Frank Jones, untitled, colored pencil on paper

Frank Jones (1900-1969) scores super-high on the authenticity scale. Convicted of murder, he served a life sentence in Huntsville, where he began to draw. He saw "haints" (ghosts) and devils, which he housed in spiked dwellings, as in the picture above. It seems symbolic of his own circumstance and dwelling--where monstrous men were locked in tight cells in a sturdy building ringed with barb wire. Jones' drawings are humorous (the devils are smiling) but also disturbing. Jones' devil houses are fearful places.

Roy Ferdinand, Jr., Portrait of Frank Jones, 1994, paint, marker and ink on paper

Roy Ferdinand, Jr. (1959-2004) was an artist who painted violent scenes from his home of New Orleans. (Despite what you might guess given his subject matter, Ferdinand's early death was due to cancer.) Smither commissioned  portraits from Ferdinand of other self-taught artists. There are four of these portraits in the show, including this one of the late Frank Jones.

François Burland, untitled, watercolor on paper

Smither's collection includes European self-taught artists, like the Swiss artist François Burland. Burland's work in this show reminds me of Stéphane Blanquet's silhouettes--they each have a deliciously creepy quality.

Alfred Marie (a.k.a. A.C.M.), untitled, mixed media, 20 x 18.5 x 9 inches

Alfred Marie (aka A.C.M.), unlike most of the other artists here, received an art education and couldn't be reasonably said to have created his art in total isolation from the art world. But he withdrew from world of mainstream art and his work gets classified as "visionary." A.C.M. is a good example of how the nomenclature doesn't totally overlap. One can be a visionary artist without being a self-taught or folk artist. I'd put Charlie Stagg in that category.

anonymous, untitled, ink on three envelopes

Fine doesn't much discuss anonymous art. One exception is the Philadelphia Wireman, whose identity is unknown but his works are distinctive. In the context of, say, a museum exhibit, he wouldn't be treated by an ordinary anonymous folk artist--his work would be credited to him particularly. But often when we think of folk art, we think of truly anonymous works. A real folk song is not one written by Woody Guthrie or Pete Segar--it's a song written by nobody, a song that has been passed around and tweaked by dozens if not hundreds of anonymous performers. But in the world of visual folk art, biography is important. For one thing, it adds authenticity.

But Smither showed some truly anonymous works. Some were classic examples of folk art, but I was intrigued by these envelopes, which are identified as "prison art." The catalog that accompanies the show has a paragraph accompanying each piece--but this one is blank. The art is skilled and reminds me of the kind of art you'd see on vans in the 70s. Symbols of freedom and imprisonment cover the envelope in a dense design. They were obviously meant to be used to send letter--the artist left spaces for the stamps and mailing address. It's easy to imagine the prisoner fighting the boredom of prison life creating these lovely envelopes, which he could then trade to fellow inmates.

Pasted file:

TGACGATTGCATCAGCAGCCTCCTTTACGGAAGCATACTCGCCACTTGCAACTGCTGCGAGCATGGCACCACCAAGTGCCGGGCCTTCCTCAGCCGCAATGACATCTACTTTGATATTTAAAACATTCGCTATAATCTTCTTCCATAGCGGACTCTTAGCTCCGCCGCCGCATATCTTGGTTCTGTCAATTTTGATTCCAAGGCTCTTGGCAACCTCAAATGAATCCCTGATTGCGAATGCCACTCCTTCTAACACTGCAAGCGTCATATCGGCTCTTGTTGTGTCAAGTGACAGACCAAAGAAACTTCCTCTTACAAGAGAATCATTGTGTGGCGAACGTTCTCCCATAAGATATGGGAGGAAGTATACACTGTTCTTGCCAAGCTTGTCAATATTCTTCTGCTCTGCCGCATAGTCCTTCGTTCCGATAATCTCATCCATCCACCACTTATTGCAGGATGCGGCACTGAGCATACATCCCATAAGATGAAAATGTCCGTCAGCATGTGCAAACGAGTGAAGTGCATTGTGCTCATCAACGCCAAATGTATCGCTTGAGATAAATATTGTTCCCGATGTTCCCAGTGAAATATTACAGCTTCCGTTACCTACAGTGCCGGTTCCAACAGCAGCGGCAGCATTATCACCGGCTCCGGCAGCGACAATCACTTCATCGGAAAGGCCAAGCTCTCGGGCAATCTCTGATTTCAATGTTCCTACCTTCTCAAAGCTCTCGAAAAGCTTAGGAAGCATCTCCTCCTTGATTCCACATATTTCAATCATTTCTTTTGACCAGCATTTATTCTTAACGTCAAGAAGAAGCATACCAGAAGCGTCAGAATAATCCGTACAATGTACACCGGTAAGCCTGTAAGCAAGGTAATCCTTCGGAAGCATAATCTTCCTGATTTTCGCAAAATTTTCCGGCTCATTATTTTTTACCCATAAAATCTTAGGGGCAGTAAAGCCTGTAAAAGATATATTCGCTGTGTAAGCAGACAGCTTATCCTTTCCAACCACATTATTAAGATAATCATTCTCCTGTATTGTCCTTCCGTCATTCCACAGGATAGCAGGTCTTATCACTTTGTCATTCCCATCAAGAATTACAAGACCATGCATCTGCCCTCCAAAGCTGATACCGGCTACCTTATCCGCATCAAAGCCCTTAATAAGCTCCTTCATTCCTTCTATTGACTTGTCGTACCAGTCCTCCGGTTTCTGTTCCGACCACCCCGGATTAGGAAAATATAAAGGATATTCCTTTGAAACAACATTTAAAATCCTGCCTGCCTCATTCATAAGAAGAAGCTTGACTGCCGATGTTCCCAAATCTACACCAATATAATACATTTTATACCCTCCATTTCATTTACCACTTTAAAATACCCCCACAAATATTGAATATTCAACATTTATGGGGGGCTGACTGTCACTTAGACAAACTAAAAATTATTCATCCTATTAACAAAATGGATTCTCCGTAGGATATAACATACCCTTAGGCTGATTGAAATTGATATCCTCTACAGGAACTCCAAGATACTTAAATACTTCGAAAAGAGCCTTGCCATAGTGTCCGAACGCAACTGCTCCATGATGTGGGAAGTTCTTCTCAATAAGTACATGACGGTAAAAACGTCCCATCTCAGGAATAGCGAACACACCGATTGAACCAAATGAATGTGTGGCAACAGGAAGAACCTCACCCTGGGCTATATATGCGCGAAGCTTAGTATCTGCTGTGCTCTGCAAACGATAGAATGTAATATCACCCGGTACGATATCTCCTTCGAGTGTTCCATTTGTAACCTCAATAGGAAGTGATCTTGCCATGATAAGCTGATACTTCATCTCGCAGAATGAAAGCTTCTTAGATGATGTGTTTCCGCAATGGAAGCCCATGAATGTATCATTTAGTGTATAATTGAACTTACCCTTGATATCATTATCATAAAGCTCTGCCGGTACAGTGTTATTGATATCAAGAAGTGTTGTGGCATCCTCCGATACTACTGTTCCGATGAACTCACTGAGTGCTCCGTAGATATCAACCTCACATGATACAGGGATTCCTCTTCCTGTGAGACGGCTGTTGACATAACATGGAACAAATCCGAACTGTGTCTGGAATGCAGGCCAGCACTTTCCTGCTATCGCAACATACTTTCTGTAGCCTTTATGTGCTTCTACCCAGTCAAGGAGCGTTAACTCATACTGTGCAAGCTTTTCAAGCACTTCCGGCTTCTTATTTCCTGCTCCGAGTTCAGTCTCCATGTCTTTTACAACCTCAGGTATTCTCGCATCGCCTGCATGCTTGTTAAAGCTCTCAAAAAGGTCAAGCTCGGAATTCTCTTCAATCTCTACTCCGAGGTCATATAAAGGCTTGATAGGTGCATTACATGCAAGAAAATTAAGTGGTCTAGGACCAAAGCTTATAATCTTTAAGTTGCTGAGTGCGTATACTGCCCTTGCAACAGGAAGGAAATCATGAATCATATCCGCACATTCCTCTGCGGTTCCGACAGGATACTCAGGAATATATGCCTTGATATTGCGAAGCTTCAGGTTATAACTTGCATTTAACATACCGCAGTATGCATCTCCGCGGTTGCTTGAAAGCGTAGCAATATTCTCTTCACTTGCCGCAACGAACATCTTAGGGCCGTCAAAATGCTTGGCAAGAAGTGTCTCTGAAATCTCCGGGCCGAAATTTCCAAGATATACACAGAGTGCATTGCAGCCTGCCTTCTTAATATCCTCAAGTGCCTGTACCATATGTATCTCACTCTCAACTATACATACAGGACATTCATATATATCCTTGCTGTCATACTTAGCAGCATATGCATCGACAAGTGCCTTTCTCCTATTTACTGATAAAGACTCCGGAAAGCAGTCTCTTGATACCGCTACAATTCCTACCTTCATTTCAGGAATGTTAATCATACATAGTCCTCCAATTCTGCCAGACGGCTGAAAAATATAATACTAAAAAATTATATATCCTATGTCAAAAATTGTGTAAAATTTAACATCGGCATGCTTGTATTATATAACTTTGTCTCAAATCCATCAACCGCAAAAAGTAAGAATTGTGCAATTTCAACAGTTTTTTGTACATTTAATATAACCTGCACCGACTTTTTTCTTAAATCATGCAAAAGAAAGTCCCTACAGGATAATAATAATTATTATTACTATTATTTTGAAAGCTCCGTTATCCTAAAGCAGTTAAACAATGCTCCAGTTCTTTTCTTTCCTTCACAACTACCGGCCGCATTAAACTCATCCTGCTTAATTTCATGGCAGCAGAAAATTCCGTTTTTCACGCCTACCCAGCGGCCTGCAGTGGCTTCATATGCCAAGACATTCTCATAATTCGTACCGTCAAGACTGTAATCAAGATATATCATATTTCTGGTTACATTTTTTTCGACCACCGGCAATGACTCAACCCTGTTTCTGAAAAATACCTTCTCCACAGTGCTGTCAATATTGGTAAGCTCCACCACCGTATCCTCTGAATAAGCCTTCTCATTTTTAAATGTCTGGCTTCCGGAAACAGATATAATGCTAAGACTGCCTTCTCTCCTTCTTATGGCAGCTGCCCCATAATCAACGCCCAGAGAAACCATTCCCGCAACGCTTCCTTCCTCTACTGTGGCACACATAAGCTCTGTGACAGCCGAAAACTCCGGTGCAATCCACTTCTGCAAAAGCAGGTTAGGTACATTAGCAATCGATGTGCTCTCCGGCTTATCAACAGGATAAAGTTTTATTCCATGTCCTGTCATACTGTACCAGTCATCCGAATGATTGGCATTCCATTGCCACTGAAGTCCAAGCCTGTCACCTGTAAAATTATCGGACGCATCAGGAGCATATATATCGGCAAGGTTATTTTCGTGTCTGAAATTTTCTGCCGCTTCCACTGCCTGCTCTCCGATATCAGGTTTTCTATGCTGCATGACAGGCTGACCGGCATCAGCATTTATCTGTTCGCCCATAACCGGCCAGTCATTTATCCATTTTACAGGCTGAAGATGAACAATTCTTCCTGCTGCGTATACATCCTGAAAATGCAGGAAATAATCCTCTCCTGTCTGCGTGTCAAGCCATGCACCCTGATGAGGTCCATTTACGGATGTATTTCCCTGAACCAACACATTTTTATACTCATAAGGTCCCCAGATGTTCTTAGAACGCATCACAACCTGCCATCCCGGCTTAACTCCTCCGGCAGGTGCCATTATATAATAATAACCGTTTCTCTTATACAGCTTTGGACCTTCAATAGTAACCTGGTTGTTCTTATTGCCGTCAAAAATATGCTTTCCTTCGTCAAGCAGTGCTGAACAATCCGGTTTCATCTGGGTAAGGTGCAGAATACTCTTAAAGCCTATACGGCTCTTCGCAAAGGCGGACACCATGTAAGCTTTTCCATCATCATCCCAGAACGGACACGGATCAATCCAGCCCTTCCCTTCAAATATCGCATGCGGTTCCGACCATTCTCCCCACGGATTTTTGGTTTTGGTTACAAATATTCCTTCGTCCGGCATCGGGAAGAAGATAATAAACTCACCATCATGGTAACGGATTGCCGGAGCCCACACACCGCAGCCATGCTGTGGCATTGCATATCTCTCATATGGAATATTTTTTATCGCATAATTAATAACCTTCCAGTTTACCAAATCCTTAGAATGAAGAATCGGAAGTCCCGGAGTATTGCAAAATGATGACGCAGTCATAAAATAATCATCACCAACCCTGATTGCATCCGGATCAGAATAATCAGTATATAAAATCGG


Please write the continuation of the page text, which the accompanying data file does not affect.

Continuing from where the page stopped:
Anonymous, untitled, matchstick clock sculpture, 38 x 9.5 x 8 inches

This clock feels more like traditional folk art. It may not be the work of a self-taught artist--this artist may be part of a tradition and learned this craft from an older master. Nor is it personally expressive. While the designs may be original, they are fundamentally decorative. For many collectors, this is not appealing--they want work that is highly meaningful to its creator. Visionary and religious art is highly desired. But Smither's collection displays a wide spectrum of art that falls within the folk/visionary/self-taught field.

Collectors specialize. We have some category that we end up focusing on--whether it is the work of particular artists, work in a particular genre, or work by a type of artist. Fine suggested that self-taught art is a kind of identity art, where the art is important, of course, but so is the biography of the artist. Some collectors may specialize in African American art, others in art by women, others in Japanese prints and others in Netherlandish art--Smither chose this field. The paradox is that this identity may be prevent self-taught art from ever being mainstream. It is its separation from the mainstream art world that makes it so treasured by its aficionados. So even though Thornton Dial does work that to my eyes seems strikingly contemporary, he is not considered in the same breath as other more mainstream assemblagists. Some self-taught artists choose between the self-taught art world and the mainstream art world--Bert Long and Patrick Turk (whose work is included in this exhibit) seem to have deliberately chosen to be part of the mainstream art world of grants and prizes and residencies. But many of these artists weren't given that choice due to their poverty, lack of education, mental issues, etc. Nonetheless, this exhibit amply demonstrates that their art is worth considering alongside that of the mainstream art world. It is equally capable of being exciting, beautiful, provocative, expressive, etc. It is a bizarre coincidence that two similar (indeed overlapping) exhibits of self-taught art are happening in Houston simultaneously. Do yourself a favor and see both.